The set $S = \{1/n:n\in\Bbb{N}\}$ is not open, because for example it contains the point $1$ but it does not contain any $\varepsilon$-neighbourhood...
See my comment on your previous thread. The way this proof works in that you divide the real line into subintervals of length $1/2^n$ and you locate...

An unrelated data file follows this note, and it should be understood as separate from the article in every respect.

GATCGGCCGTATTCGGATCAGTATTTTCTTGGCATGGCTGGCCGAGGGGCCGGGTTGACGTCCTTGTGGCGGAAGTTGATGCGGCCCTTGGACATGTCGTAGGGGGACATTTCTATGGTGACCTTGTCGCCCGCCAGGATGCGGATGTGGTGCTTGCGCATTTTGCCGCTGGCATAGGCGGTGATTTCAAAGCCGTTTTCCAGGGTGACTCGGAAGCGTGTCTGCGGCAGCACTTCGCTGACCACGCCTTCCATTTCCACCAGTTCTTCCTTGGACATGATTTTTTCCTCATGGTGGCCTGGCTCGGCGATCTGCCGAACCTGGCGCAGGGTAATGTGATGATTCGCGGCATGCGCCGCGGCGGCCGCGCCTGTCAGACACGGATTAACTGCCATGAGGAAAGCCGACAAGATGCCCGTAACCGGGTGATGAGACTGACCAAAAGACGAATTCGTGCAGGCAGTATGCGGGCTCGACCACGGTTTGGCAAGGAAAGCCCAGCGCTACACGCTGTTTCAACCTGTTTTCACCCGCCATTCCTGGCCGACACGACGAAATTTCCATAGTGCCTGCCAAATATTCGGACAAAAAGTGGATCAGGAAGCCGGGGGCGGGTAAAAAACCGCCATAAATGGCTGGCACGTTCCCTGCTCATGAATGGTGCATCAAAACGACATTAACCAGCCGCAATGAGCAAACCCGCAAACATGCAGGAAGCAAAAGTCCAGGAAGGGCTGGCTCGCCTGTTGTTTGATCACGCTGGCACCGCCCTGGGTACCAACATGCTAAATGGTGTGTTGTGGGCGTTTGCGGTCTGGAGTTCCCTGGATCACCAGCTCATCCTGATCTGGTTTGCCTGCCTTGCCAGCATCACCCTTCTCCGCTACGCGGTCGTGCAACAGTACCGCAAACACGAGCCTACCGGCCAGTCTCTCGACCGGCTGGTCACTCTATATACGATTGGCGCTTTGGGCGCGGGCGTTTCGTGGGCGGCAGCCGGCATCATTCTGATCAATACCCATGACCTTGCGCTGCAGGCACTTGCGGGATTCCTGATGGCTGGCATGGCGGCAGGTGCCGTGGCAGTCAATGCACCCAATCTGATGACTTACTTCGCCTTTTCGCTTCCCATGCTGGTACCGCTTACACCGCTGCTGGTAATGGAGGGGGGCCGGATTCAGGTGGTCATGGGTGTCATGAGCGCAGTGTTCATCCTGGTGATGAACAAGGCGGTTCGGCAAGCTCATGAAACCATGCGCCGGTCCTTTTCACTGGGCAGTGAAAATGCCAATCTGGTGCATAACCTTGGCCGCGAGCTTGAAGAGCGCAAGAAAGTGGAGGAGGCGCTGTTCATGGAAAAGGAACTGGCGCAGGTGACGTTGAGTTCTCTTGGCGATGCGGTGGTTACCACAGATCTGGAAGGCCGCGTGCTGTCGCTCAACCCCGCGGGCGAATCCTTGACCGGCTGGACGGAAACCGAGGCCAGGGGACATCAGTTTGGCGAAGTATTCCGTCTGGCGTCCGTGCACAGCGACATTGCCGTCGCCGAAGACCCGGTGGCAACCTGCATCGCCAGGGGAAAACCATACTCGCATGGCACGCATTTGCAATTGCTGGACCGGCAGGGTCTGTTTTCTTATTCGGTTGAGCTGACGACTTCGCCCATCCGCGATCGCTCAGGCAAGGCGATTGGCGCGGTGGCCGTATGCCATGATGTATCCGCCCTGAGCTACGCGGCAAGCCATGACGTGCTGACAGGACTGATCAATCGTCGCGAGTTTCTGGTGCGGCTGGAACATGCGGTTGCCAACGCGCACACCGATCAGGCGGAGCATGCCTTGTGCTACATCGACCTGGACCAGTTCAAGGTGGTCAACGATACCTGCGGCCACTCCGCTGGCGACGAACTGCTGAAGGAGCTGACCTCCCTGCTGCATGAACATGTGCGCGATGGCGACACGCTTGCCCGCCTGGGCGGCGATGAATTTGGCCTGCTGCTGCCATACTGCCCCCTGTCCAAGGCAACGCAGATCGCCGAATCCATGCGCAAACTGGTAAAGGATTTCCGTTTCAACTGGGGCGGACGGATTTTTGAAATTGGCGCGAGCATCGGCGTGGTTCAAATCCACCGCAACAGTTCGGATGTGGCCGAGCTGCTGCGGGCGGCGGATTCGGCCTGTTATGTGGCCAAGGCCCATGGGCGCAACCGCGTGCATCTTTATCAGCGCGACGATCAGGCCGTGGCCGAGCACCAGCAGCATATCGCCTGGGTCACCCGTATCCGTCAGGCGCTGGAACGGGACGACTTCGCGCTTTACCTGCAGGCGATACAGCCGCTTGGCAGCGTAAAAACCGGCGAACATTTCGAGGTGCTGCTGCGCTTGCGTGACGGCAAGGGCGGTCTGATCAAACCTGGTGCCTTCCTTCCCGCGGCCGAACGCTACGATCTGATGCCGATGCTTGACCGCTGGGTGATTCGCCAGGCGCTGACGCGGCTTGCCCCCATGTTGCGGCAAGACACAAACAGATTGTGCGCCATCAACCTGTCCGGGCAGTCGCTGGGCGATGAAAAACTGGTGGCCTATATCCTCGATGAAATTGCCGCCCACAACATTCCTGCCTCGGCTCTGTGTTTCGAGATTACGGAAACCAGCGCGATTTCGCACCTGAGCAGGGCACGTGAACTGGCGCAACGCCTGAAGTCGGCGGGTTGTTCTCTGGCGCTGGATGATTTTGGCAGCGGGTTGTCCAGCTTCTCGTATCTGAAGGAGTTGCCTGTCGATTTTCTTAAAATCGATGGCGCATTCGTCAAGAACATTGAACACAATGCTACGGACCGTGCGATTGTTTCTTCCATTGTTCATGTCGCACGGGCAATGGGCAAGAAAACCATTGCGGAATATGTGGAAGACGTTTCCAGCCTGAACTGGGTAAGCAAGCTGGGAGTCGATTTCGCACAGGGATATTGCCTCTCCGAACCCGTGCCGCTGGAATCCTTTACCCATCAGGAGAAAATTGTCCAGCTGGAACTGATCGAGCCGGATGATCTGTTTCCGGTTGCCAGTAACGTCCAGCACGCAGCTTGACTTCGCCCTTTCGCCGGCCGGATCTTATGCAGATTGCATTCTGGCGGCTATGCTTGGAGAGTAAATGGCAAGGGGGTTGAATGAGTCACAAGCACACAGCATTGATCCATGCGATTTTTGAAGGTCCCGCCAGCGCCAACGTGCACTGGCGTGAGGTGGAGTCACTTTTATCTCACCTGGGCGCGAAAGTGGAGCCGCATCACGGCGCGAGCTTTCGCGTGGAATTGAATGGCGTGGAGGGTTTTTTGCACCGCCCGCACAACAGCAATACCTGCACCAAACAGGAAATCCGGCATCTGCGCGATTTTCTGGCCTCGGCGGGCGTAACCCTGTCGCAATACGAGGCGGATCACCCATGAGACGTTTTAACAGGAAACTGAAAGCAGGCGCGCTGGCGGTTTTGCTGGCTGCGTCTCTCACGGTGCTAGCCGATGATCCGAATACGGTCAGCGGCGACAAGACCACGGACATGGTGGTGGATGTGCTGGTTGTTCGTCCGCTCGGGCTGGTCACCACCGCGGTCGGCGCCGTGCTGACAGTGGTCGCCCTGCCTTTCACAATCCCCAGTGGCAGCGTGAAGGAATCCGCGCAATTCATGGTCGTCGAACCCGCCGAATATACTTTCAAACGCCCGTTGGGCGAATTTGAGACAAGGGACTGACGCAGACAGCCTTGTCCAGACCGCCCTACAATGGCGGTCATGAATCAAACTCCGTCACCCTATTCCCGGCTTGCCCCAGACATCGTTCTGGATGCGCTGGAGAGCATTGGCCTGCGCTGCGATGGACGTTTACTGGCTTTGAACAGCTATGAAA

No. What is happening in this proof is that you narrow down the location of $\sup(S)$ by an approximation process. You start from a point $s$ in $S$,...